September 11, 2001 is to my generation what the shooting of JFK was to my mom’s generation. We remember it. Vividly. We can recall what we were doing when we heard the news. We know where we were at the exact moment the first plane hit the tower. We can still feel the heartbreak as if it just happened yesterday.
It’s fresh. It’s vivid. It’s terrifying and surreal. And it united our country.
In one split second, our country of 314 million people didn’t seem quite so big. When those planes flew into the Twin Towers in downtown New York City on the morning of September 11, 2001, and we realized it wasn’t an accident, but an act of terrorism, we immediately reached out for our neighbor.
In the months that followed that tragic event, now 12 years ago, we prayed for one another. We loved one another. We encouraged one another. We stood behind our President, our military, our local and federal government in a way that we never have before.
We began hearing songs like, “Where Were You When the World Stopped Turning” and “Courtesy of the Red, White, & Blue” regularly on the radio. The American flag was proudly flown on front porches across the country. People proudly wore American flag t-shirts, and rallied behind anti-terrorism causes.
But then, months went by.
…and here we are, twelve years after that tragic, monumental, and terrifying event that drew a country together, and what are we doing?
Fighting. Beating each other, killing one another, screaming hate speech at one another, pointing blame in every direction but ourselves, bashing our government officials, and treating our military, who risk their lives daily for our safety, as if they are doormats we wipe our boots on.
We are doing anything and everything except loving one another the way God calls us to do.
I remember every detail about September 11, 2001. I was working at a local bank about two miles from my home. I was four months pregnant with my daughter, Marley. Working in the drive-through, I remember hearing a customer come into the lobby, frantically asking us if we had a TV, saying a plane had flown into a building. Our TV was behind a security door in our break room, so customers were not allowed back. That rule quickly went out the window when, only moments later, the second plane hit and we received a call from the Federal Reserve in downtown Atlanta telling us to lock down the bank immediately until further notice.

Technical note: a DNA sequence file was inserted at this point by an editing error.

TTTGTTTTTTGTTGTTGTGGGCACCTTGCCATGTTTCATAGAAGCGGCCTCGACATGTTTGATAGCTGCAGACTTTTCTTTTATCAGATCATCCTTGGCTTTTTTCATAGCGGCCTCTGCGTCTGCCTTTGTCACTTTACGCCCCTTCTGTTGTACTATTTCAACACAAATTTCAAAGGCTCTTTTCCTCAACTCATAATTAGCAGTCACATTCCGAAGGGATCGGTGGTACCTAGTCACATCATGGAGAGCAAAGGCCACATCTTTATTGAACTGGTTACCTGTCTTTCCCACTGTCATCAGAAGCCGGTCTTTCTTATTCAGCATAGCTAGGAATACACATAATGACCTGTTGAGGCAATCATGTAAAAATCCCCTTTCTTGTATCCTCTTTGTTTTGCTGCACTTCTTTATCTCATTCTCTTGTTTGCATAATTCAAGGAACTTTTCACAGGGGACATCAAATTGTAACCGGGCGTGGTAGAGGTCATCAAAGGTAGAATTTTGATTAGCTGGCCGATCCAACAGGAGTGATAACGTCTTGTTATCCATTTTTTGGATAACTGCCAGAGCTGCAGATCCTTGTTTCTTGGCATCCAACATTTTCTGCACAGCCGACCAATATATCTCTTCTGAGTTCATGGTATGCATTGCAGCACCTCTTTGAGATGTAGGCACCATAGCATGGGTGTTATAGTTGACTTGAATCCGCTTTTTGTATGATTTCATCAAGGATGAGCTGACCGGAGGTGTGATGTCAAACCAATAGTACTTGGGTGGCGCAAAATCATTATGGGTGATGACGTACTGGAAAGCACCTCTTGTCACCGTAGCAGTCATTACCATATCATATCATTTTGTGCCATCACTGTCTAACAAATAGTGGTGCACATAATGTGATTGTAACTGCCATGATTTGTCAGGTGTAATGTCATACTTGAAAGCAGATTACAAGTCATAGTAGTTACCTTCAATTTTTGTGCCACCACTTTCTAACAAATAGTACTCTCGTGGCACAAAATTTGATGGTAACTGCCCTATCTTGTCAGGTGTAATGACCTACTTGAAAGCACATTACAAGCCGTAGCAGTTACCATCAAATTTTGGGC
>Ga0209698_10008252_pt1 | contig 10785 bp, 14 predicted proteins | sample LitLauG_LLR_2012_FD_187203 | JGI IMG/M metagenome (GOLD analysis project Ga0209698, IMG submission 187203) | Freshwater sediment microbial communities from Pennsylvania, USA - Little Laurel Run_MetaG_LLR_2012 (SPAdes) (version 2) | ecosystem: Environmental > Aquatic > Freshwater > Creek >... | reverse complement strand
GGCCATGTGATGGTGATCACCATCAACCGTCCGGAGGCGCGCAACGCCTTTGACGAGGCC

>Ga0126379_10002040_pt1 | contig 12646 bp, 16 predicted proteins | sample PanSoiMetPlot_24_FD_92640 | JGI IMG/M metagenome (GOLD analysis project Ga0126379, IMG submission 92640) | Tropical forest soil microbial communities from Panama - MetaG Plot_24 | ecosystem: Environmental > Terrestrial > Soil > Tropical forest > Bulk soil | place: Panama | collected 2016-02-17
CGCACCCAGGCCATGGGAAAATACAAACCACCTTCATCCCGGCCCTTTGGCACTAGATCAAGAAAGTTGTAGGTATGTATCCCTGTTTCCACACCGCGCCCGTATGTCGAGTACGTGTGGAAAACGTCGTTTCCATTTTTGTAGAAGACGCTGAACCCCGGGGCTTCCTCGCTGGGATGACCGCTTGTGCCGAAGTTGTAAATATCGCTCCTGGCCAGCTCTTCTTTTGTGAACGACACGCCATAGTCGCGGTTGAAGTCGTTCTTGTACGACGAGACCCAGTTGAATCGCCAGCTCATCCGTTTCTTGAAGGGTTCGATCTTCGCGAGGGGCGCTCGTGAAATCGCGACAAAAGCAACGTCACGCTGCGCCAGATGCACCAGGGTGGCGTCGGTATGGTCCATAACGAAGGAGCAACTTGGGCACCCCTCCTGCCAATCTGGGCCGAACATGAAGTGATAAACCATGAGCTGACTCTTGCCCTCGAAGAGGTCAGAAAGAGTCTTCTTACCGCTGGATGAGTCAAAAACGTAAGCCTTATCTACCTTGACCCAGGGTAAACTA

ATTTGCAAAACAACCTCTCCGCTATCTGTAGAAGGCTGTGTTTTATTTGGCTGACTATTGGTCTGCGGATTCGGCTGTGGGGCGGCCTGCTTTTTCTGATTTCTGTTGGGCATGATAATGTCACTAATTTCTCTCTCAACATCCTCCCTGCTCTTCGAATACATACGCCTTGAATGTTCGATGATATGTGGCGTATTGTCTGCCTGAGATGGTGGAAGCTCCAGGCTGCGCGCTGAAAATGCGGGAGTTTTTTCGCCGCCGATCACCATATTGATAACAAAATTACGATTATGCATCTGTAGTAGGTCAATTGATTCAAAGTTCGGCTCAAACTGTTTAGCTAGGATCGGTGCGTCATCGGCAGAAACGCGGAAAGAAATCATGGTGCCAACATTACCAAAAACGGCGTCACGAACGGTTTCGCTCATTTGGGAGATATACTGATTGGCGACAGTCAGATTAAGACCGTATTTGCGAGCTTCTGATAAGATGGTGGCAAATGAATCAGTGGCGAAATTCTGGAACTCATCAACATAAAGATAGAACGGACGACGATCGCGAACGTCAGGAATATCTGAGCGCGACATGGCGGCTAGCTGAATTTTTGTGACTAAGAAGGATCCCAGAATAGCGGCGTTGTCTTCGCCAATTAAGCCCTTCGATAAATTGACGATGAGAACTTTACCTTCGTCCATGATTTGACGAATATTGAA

At that moment, six tellers, two branch managers, and roughly five customers huddled around our tiny TV in our even tinier break room, watching the live footage of downtown New York City. People frantically running away from the towers, screaming, buildings on fire, plane rubble dropping from the tops of the towers to the street below. Black smoke streamed from the windows caused from burning jet fuel.
Then the bodies began to fall. I became nauseous, and had to excuse myself, at which point our branch managers told us to go home for the day but to keep our phones close by.
I received a call from my husband letting me know that he, too, was on his way home, also working for a bank, but his office was in the heart of downtown Atlanta and safety measures were being taken in case an attack happened locally.
What kind of world am I bringing my child into? I thought. I remember feeling sick all day, but refusing to turn off the TV. I cried gallons of tears that day, and in the days that followed.
To this day, I still cry, feeling fresh emotions of sadness, fear, disgust, hate…any time I see the documentaries and conspiracy theories and photographs as we draw closer to yet another anniversary of 9/11.
What about 9/12? Where are those Americans? Where is that anger that we turned into love and support for our fellow man? Where is the encouragement of our military and government? Where are the prayers for our own people?
While my heart still breaks for the victims of the 9/11 tragedy, I long for the emotions and actions of our country in the days and weeks that followed. I want that America back.
Please join me in praying for the future of our country, our government officials, and our military.
God bless America. And God bless you and your family.